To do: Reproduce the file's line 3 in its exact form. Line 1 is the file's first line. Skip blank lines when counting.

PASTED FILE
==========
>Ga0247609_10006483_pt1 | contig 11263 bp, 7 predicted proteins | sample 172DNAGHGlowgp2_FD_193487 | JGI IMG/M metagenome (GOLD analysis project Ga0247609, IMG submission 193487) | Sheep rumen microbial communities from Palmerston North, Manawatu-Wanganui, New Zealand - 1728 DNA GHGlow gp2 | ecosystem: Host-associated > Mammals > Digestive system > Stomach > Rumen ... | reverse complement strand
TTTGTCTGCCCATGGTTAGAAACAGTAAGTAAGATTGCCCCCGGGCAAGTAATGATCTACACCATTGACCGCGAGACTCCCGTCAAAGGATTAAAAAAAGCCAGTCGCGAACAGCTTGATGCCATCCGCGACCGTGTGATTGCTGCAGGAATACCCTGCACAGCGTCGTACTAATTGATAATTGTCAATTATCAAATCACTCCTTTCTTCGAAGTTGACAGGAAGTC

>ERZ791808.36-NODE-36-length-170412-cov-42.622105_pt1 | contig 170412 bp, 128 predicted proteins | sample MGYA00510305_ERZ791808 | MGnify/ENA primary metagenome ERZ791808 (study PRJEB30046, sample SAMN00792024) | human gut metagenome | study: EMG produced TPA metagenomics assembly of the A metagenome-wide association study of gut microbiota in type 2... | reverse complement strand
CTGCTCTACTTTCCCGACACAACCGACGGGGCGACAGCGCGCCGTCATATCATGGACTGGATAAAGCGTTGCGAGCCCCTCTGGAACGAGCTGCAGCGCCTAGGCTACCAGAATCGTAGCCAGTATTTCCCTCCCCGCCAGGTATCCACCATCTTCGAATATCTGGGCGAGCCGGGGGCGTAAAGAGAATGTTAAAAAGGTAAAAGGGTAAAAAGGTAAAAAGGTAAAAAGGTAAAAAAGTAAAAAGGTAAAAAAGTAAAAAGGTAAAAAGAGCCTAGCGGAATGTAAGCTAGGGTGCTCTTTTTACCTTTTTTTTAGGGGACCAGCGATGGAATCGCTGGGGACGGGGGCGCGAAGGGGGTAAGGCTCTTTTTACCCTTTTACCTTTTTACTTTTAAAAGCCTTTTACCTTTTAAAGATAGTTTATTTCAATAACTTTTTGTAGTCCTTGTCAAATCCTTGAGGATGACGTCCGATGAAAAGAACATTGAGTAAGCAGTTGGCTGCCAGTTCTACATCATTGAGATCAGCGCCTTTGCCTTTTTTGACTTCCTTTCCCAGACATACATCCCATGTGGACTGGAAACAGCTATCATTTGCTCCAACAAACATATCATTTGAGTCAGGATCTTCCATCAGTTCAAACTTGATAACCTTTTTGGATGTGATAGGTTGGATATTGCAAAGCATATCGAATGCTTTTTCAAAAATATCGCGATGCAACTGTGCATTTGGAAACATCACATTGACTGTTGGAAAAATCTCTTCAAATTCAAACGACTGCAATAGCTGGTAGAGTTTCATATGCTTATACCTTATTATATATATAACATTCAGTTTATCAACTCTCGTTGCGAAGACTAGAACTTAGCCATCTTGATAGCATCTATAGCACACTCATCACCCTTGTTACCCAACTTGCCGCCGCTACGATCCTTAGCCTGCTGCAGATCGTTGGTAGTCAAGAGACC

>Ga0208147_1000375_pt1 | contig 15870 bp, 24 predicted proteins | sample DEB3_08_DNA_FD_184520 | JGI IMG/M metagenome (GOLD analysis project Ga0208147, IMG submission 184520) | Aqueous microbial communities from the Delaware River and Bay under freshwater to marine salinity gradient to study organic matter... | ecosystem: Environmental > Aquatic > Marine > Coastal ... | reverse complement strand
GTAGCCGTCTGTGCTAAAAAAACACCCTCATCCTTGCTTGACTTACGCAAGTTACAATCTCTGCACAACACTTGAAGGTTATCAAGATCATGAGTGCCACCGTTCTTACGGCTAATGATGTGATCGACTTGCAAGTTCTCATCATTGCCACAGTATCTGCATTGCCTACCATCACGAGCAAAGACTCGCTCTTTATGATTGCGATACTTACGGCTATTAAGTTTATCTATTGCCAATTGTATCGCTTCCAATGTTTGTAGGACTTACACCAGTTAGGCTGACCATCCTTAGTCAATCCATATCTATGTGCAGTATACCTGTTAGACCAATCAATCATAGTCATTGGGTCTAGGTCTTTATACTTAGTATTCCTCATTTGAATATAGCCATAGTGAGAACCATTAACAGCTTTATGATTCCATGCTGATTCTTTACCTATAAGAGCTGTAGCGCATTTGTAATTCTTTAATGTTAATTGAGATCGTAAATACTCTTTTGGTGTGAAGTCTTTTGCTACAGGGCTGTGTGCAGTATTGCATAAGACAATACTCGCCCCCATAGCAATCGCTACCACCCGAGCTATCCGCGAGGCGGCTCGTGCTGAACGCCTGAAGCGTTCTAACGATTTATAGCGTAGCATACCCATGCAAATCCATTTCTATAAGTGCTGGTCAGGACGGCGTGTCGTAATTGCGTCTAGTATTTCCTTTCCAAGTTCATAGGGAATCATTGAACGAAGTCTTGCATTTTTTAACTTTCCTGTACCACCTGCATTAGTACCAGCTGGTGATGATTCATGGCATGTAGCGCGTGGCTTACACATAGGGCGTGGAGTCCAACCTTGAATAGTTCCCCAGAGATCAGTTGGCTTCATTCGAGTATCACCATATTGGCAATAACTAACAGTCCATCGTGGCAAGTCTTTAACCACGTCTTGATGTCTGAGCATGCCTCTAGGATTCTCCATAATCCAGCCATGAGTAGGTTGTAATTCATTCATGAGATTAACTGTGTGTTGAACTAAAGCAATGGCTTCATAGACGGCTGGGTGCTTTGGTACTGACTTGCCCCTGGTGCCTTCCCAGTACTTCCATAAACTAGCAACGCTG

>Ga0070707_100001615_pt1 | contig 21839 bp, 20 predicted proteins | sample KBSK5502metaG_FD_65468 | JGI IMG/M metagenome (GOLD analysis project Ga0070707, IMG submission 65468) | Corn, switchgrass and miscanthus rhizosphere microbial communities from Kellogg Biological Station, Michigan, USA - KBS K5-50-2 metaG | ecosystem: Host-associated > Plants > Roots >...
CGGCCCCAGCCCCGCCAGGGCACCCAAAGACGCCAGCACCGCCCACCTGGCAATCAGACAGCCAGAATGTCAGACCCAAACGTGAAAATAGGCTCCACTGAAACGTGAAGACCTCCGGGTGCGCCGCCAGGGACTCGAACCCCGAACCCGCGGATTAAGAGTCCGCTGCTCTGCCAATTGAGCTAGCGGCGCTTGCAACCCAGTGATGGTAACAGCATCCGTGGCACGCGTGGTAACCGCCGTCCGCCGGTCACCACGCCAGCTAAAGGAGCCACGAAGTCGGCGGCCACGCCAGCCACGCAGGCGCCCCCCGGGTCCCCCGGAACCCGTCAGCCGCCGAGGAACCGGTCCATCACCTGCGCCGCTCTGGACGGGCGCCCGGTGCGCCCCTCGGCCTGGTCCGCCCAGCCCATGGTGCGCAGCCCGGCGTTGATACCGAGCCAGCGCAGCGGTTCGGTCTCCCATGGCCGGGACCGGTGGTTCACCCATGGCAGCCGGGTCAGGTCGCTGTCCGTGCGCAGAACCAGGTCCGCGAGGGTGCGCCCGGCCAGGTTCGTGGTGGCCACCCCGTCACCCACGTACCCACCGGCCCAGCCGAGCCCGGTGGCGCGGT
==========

>ERZ791808.36-NODE-36-length-170412-cov-42.622105_pt1 | contig 170412 bp, 128 predicted proteins | sample MGYA00510305_ERZ791808 | MGnify/ENA primary metagenome ERZ791808 (study PRJEB30046, sample SAMN00792024) | human gut metagenome | study: EMG produced TPA metagenomics assembly of the A metagenome-wide association study of gut microbiota in type 2... | reverse complement strand